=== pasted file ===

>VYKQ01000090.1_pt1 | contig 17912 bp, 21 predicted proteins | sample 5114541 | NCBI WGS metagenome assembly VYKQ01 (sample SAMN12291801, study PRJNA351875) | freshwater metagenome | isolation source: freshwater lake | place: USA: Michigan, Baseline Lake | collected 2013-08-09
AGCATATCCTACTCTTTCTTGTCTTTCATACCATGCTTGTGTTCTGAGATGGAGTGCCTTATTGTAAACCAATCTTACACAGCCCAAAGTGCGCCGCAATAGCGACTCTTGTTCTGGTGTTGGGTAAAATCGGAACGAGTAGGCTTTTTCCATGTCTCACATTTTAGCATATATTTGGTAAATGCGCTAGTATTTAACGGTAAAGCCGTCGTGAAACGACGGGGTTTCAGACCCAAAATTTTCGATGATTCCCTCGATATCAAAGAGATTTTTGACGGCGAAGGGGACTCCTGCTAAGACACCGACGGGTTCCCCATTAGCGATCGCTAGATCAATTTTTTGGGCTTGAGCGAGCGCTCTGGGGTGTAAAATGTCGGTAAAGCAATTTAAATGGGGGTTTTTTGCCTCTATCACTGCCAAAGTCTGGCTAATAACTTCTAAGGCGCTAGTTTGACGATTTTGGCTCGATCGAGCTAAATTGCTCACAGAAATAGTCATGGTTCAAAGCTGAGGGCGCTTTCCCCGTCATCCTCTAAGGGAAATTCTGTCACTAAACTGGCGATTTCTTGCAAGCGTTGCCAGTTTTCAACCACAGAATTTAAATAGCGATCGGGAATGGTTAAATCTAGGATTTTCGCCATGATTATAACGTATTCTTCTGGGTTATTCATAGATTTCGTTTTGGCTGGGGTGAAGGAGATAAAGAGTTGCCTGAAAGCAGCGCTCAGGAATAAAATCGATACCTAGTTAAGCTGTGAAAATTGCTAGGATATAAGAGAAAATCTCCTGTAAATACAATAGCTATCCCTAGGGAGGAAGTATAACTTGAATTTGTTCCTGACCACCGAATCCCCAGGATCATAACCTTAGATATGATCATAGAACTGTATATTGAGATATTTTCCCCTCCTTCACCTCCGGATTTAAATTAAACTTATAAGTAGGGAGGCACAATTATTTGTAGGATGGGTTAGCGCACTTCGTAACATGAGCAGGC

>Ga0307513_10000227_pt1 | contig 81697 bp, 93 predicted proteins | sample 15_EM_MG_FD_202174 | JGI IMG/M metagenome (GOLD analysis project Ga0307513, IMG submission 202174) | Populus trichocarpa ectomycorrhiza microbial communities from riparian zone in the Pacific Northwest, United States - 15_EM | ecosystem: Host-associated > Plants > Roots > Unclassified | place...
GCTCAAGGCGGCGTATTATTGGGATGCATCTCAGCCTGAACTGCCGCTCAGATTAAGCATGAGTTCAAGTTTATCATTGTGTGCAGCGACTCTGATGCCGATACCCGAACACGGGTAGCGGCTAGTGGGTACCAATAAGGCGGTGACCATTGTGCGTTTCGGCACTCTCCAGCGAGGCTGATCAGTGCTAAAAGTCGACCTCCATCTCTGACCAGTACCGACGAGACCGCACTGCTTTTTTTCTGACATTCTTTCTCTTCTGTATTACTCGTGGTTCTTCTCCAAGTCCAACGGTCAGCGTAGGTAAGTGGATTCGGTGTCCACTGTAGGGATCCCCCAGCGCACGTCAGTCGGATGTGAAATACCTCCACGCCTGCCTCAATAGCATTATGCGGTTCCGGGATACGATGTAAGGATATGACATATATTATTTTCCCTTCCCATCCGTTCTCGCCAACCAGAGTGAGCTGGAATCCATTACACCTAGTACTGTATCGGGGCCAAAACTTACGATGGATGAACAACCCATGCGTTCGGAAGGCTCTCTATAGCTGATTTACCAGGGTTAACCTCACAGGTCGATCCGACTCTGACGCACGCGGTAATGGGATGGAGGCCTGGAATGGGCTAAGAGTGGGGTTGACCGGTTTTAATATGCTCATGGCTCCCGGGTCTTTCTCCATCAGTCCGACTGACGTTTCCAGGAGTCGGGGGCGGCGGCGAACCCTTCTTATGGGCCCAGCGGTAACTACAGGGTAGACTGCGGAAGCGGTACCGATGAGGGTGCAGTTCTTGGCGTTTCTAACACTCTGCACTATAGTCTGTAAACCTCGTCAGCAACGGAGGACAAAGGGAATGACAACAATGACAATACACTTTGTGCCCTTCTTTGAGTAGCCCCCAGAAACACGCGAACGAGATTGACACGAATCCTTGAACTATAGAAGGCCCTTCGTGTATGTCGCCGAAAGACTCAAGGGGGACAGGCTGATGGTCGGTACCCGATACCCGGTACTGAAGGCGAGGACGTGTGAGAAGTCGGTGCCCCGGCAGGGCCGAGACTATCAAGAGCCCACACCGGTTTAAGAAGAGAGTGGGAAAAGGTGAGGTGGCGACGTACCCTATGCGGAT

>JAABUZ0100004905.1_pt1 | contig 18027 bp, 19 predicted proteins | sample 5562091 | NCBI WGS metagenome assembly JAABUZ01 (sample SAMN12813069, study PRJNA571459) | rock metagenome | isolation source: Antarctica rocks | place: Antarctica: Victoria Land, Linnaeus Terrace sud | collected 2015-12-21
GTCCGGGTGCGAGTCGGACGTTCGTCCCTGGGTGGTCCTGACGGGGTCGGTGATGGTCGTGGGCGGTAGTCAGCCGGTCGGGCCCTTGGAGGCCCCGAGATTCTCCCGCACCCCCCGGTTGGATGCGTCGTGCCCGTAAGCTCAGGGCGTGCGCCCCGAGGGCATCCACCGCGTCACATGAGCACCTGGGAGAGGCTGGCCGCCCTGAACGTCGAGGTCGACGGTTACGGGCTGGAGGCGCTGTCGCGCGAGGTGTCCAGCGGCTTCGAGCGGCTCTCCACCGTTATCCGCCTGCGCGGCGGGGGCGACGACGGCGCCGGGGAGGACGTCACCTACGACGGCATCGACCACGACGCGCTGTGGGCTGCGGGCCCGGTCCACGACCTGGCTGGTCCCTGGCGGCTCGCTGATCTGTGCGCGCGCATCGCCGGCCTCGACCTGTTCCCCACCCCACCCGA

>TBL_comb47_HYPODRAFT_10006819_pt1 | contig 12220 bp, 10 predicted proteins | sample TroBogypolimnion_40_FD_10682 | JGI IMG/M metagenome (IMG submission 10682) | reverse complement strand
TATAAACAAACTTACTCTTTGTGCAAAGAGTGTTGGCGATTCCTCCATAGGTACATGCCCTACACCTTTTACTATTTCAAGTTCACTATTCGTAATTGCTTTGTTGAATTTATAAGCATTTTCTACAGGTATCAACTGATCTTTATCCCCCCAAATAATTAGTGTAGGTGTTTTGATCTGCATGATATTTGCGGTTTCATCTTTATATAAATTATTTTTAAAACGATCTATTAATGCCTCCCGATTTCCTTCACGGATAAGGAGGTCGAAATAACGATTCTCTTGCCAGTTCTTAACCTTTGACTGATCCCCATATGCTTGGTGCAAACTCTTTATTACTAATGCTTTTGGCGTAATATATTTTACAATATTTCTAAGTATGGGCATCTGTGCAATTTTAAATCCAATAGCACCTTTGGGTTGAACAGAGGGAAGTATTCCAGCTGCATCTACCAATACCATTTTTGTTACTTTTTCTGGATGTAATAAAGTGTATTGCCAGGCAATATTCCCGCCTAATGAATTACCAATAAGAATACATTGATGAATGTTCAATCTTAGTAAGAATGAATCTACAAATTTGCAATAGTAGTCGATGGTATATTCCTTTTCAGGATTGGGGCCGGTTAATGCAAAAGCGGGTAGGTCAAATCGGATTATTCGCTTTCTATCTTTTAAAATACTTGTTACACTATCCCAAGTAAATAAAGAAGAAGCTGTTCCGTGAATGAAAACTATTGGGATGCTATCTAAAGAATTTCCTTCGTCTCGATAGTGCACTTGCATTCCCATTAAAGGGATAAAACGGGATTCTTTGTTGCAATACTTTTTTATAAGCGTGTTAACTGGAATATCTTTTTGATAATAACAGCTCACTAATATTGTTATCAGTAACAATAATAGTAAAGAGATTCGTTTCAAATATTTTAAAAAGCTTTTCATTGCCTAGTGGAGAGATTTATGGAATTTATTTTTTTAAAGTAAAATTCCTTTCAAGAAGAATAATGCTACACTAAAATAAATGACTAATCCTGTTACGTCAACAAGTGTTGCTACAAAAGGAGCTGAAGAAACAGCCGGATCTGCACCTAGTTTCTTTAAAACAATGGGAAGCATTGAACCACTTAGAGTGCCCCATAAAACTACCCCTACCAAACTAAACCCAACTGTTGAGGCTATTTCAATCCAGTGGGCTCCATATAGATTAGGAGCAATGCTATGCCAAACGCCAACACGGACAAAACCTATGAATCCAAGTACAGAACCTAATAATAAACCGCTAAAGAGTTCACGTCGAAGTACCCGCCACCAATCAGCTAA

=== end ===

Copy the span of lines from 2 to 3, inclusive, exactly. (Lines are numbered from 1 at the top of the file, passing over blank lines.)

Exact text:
AGCATATCCTACTCTTTCTTGTCTTTCATACCATGCTTGTGTTCTGAGATGGAGTGCCTTATTGTAAACCAATCTTACACAGCCCAAAGTGCGCCGCAATAGCGACTCTTGTTCTGGTGTTGGGTAAAATCGGAACGAGTAGGCTTTTTCCATGTCTCACATTTTAGCATATATTTGGTAAATGCGCTAGTATTTAACGGTAAAGCCGTCGTGAAACGACGGGGTTTCAGACCCAAAATTTTCGATGATTCCCTCGATATCAAAGAGATTTTTGACGGCGAAGGGGACTCCTGCTAAGACACCGACGGGTTCCCCATTAGCGATCGCTAGATCAATTTTTTGGGCTTGAGCGAGCGCTCTGGGGTGTAAAATGTCGGTAAAGCAATTTAAATGGGGGTTTTTTGCCTCTATCACTGCCAAAGTCTGGCTAATAACTTCTAAGGCGCTAGTTTGACGATTTTGGCTCGATCGAGCTAAATTGCTCACAGAAATAGTCATGGTTCAAAGCTGAGGGCGCTTTCCCCGTCATCCTCTAAGGGAAATTCTGTCACTAAACTGGCGATTTCTTGCAAGCGTTGCCAGTTTTCAACCACAGAATTTAAATAGCGATCGGGAATGGTTAAATCTAGGATTTTCGCCATGATTATAACGTATTCTTCTGGGTTATTCATAGATTTCGTTTTGGCTGGGGTGAAGGAGATAAAGAGTTGCCTGAAAGCAGCGCTCAGGAATAAAATCGATACCTAGTTAAGCTGTGAAAATTGCTAGGATATAAGAGAAAATCTCCTGTAAATACAATAGCTATCCCTAGGGAGGAAGTATAACTTGAATTTGTTCCTGACCACCGAATCCCCAGGATCATAACCTTAGATATGATCATAGAACTGTATATTGAGATATTTTCCCCTCCTTCACCTCCGGATTTAAATTAAACTTATAAGTAGGGAGGCACAATTATTTGTAGGATGGGTTAGCGCACTTCGTAACATGAGCAGGC

>Ga0307513_10000227_pt1 | contig 81697 bp, 93 predicted proteins | sample 15_EM_MG_FD_202174 | JGI IMG/M metagenome (GOLD analysis project Ga0307513, IMG submission 202174) | Populus trichocarpa ectomycorrhiza microbial communities from riparian zone in the Pacific Northwest, United States - 15_EM | ecosystem: Host-associated > Plants > Roots > Unclassified | place...